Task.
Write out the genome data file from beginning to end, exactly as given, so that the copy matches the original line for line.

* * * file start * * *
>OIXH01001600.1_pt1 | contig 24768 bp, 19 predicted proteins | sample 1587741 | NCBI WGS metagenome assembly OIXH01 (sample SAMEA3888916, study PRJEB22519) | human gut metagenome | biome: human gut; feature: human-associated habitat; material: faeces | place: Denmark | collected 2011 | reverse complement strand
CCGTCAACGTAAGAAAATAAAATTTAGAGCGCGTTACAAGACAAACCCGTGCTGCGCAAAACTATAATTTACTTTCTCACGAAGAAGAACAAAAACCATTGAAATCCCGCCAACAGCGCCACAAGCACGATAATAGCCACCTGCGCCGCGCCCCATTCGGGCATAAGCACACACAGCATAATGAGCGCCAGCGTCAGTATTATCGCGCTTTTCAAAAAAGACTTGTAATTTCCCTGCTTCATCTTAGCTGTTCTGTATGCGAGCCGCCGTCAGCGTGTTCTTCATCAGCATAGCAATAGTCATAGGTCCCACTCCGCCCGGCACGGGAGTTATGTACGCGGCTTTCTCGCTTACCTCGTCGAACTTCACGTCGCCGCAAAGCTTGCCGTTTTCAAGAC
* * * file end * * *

>OIXH01001600.1_pt1 | contig 24768 bp, 19 predicted proteins | sample 1587741 | NCBI WGS metagenome assembly OIXH01 (sample SAMEA3888916, study PRJEB22519) | human gut metagenome | biome: human gut; feature: human-associated habitat; material: faeces | place: Denmark | collected 2011 | reverse complement strand
CCGTCAACGTAAGAAAATAAAATTTAGAGCGCGTTACAAGACAAACCCGTGCTGCGCAAAACTATAATTTACTTTCTCACGAAGAAGAACAAAAACCATTGAAATCCCGCCAACAGCGCCACAAGCACGATAATAGCCACCTGCGCCGCGCCCCATTCGGGCATAAGCACACACAGCATAATGAGCGCCAGCGTCAGTATTATCGCGCTTTTCAAAAAAGACTTGTAATTTCCCTGCTTCATCTTAGCTGTTCTGTATGCGAGCCGCCGTCAGCGTGTTCTTCATCAGCATAGCAATAGTCATAGGTCCCACTCCGCCCGGCACGGGAGTTATGTACGCGGCTTTCTCGCTTACCTCGTCGAACTTCACGTCGCCGCAAAGCTTGCCGTTTTCAAGAC